When a film can capture two people exchanging a look so perfectly, just the silent first meeting of eyes, encapsulate something so delicate and as sensitive as that infatuation, and make it palpable, it must be goddamn great. People think its cold, but if that moment didn’t warm you like it warmed the two women, you have the rest of the film – which is ok. Therese is kind of the audience surrogate that way and is the barometer for the temperature of the film, the icy prison that held her heart thaws gradually throughout the film until she welcomes so much more of the world in – that’s what would ideally happen to each and every audience member. People compare this to Mad Men, and that’s right, when you’re first in that show there’s inscrutability to it, you feel locked out of the world, but fascinated enough by its radiating mystery. And then there’s a breaking point where you feel yourself emotionally let in.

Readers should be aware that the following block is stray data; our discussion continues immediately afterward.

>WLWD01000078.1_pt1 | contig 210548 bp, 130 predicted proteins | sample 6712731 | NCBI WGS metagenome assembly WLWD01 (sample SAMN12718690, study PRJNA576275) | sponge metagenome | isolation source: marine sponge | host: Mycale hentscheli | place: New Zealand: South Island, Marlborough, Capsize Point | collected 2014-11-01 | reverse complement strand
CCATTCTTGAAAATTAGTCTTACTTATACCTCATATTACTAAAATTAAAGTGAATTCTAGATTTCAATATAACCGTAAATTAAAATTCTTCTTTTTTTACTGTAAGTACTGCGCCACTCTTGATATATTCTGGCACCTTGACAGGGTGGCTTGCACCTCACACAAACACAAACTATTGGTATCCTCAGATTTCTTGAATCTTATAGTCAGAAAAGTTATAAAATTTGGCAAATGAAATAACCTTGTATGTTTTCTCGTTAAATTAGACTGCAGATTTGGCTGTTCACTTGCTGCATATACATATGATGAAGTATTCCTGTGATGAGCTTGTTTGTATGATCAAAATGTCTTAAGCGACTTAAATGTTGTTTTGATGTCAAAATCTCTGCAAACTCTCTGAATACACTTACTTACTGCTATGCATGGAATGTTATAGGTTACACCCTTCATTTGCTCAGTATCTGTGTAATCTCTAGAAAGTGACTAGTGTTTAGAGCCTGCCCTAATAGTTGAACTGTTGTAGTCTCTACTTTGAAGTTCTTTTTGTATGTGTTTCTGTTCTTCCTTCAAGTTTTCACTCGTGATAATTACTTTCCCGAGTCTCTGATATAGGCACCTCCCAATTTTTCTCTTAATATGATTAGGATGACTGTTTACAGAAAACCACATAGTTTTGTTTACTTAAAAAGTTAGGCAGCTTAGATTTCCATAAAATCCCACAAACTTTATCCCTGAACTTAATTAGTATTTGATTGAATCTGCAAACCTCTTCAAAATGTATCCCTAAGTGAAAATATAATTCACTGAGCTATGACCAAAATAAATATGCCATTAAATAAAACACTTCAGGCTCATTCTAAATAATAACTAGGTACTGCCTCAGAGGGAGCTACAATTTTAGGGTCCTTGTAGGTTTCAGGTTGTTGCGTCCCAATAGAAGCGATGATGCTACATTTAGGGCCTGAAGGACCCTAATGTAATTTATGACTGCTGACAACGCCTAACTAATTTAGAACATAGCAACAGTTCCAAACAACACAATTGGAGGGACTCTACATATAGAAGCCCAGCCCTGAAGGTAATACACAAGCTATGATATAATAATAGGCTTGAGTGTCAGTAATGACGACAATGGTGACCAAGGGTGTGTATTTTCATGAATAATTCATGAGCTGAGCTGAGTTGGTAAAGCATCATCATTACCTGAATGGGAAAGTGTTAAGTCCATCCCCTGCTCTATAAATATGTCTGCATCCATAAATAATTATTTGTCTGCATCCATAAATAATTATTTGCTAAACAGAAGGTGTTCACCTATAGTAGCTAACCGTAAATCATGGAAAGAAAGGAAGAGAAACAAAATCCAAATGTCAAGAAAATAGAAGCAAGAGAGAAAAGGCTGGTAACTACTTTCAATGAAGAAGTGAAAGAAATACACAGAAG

I was on board from the beginning, but the moment the film overwhelmed me was a small moment, a little gesture that in the context of this film is so huge because it makes you realise just how cautious and reserved the world has to be, and how a single gesture can make all that repression melt away – Carol having invited Therese into her home and slowly slided into a gradual intimacy just playfully lets out her hair, and just that small bit of unkemptness is the most raucous, giddy, exciting thing. It’s a this is real moment.
The two other Todd Haynes films I’ve seen, The Karen Carpenter Story and Safe, are also about women rebelling against the confines of their worlds, and it comparison its surprising how much more incredibly hopeful Carol is, because its women kind of….get to win.